Pappa could put away a fifth of Johnny Walker Red Label a day. I knew because I worked for him at his Seventh Avenue garmento firm. When my cousins heard I’d started working there, they joked, “What do you do, pour scotch all day?” Well, that was one of my jobs. It started at 10:30 a.m. He’d ask me to wash a glass, grab some ice, and pour some Johhny. I did that over and over until it was time to catch the train home. I knew that smooth, perfumey, malty smell so well. I had been breathing it in since I first sat on Pappa’s lap as a little girl. It simultaneously tantalized and lulled me, from the first.
Evan’s breath was infused with Vodka rather than Scotch, but it worked. My last go-round with him could have been avoided. I thought I had finally learned my lesson, and was ready to move on, not just from him, but from the Land of the Twelve Steppers. But he begged.
“I need to do this – I need to get sober for you,” he pleaded.
“But they say it never works when you get sober for someone,” I reasoned. I also instinctively knew he wasn’t ready, and doubted whether he ever would be. There were too many other women around him who were eager to do whatever he wanted in exchange for him making them feel important and powerful, too.
“Please.” He was serious. “You just have to promise you won’t leave me if I fall off the wagon. You have to stick around and help me back on.” It was the opposite of the frequently advised tough love, but I signed on anyway.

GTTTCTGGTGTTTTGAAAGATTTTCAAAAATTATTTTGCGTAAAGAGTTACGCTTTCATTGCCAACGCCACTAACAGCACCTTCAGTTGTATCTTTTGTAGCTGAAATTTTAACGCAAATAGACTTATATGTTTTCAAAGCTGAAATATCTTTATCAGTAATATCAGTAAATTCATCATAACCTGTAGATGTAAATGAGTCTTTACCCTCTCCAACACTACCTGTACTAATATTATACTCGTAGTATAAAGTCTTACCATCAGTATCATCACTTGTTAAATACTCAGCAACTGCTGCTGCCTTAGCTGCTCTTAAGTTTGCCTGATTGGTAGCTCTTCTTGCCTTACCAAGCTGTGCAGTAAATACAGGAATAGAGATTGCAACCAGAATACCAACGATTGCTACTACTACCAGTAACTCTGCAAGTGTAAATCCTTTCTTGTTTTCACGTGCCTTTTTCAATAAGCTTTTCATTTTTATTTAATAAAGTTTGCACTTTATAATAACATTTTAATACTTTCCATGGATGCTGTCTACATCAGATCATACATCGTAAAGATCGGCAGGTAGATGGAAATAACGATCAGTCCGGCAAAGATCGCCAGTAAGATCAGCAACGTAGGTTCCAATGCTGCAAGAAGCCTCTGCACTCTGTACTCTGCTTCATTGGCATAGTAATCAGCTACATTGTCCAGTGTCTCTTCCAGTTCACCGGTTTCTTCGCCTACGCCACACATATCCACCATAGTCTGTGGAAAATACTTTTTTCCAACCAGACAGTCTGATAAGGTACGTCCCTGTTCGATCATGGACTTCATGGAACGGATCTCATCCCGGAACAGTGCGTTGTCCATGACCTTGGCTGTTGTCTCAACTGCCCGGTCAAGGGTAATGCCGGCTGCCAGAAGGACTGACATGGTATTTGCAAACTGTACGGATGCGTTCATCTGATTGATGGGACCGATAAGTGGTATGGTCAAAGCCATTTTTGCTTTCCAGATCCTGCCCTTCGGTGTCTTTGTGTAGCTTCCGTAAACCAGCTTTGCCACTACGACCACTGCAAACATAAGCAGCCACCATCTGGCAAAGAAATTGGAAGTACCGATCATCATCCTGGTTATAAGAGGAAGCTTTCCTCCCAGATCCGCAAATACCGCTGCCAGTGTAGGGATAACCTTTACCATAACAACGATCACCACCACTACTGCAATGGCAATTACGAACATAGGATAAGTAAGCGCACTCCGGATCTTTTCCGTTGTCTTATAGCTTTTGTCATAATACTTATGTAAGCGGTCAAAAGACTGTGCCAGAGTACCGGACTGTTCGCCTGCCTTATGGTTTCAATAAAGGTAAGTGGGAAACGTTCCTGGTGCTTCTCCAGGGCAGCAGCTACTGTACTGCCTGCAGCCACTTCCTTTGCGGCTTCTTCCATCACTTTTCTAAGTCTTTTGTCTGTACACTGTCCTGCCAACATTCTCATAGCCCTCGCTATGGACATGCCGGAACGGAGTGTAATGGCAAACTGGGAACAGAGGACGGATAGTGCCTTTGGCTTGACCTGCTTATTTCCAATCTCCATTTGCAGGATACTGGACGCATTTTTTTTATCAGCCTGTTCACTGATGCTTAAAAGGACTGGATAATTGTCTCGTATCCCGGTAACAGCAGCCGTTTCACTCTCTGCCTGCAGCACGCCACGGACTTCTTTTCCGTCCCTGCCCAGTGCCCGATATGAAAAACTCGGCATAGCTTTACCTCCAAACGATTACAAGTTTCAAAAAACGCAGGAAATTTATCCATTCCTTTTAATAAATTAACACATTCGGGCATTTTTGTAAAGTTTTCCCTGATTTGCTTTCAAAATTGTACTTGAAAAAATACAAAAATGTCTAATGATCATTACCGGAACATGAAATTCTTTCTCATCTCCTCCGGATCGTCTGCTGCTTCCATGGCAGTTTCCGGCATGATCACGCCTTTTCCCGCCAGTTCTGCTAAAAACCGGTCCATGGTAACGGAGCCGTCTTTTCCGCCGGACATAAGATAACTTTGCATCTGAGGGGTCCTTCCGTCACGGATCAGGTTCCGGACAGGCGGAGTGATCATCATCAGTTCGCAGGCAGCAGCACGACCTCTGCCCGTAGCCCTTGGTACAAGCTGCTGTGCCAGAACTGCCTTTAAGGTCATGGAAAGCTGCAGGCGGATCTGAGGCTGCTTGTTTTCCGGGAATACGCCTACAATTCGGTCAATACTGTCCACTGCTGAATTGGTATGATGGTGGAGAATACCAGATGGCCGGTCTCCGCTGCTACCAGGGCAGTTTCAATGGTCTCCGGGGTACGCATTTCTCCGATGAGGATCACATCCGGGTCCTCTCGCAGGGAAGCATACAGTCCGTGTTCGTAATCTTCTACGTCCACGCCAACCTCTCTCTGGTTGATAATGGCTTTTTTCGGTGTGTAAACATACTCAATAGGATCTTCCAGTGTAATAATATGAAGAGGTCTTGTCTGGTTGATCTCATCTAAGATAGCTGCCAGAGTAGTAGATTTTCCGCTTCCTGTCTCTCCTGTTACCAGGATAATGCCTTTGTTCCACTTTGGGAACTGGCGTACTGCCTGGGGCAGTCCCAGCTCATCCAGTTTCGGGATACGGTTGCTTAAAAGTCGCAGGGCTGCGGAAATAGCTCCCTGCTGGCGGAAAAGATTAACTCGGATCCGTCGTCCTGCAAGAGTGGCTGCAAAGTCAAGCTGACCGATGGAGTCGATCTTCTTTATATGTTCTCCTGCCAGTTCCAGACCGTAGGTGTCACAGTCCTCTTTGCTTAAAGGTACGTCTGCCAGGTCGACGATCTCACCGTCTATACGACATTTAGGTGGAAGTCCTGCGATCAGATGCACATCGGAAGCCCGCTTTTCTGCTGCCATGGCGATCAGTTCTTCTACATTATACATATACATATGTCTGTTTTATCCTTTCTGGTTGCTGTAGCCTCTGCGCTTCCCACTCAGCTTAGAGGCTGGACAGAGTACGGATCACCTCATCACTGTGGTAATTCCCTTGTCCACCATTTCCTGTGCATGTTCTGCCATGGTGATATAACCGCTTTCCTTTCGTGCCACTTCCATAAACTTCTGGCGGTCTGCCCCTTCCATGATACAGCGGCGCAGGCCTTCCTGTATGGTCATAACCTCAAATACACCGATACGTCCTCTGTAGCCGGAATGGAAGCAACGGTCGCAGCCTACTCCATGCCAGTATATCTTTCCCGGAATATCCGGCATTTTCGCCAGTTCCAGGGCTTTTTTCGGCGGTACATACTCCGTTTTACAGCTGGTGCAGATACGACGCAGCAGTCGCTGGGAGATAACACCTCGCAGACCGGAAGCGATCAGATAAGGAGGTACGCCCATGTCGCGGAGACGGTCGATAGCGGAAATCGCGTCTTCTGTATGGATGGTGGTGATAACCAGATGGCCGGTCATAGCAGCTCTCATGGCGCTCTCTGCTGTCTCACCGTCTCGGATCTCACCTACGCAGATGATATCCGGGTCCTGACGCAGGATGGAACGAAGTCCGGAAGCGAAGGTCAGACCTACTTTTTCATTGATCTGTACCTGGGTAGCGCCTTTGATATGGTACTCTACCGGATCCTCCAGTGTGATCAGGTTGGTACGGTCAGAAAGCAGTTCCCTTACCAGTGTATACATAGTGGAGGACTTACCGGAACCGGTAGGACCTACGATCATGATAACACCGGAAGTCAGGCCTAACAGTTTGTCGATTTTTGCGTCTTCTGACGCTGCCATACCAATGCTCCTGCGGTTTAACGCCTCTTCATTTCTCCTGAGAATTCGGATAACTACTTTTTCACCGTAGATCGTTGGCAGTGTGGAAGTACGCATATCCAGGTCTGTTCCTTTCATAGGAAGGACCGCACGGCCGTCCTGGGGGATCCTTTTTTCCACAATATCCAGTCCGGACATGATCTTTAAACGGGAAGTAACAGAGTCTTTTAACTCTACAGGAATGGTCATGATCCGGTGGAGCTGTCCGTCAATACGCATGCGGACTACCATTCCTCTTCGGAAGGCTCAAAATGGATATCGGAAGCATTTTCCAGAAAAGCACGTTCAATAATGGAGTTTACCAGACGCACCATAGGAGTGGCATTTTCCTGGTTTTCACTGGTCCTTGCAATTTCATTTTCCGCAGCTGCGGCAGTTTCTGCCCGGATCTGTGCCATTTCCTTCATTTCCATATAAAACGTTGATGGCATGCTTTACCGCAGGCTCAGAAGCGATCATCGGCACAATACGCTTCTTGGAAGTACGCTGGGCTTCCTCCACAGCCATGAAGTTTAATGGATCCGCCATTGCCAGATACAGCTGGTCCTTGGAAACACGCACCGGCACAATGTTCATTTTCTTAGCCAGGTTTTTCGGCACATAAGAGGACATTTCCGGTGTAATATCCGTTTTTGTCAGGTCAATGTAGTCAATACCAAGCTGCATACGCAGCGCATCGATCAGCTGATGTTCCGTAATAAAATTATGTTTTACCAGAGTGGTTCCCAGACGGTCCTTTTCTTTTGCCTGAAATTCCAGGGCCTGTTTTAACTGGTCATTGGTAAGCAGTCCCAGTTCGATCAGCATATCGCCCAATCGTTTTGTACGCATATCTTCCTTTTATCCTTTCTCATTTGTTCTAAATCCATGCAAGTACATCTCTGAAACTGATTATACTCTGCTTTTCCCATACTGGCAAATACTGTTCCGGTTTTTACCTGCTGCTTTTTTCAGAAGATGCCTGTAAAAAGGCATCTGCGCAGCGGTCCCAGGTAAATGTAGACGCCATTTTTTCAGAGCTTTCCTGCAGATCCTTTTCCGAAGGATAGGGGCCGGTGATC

Things were great for a few weeks. Evan was so eager to try, and he’d replaced his fixation on alcohol with a fixation on me. He wrote songs about me, wrote me love letters, thanked me for having the courage to insist he go to meetings. I was higher than a kite, strung out on his complete adoration. It was so perfect.
But right on schedule, he fell. Hard. He’d never made it longer than a month, and we were rounding three weeks. Just in time, his last girlfriend, Melissa, sent him a Christmas card. He met her for a “friendly” dinner. He called me that night, and tried to hide his slurring, unsuccessfully.
“I can’t talk to you like this,” I said. “I have to get off.”
“But you promised you wouldn’t leave me if I fell. You’d stay and help me get up.”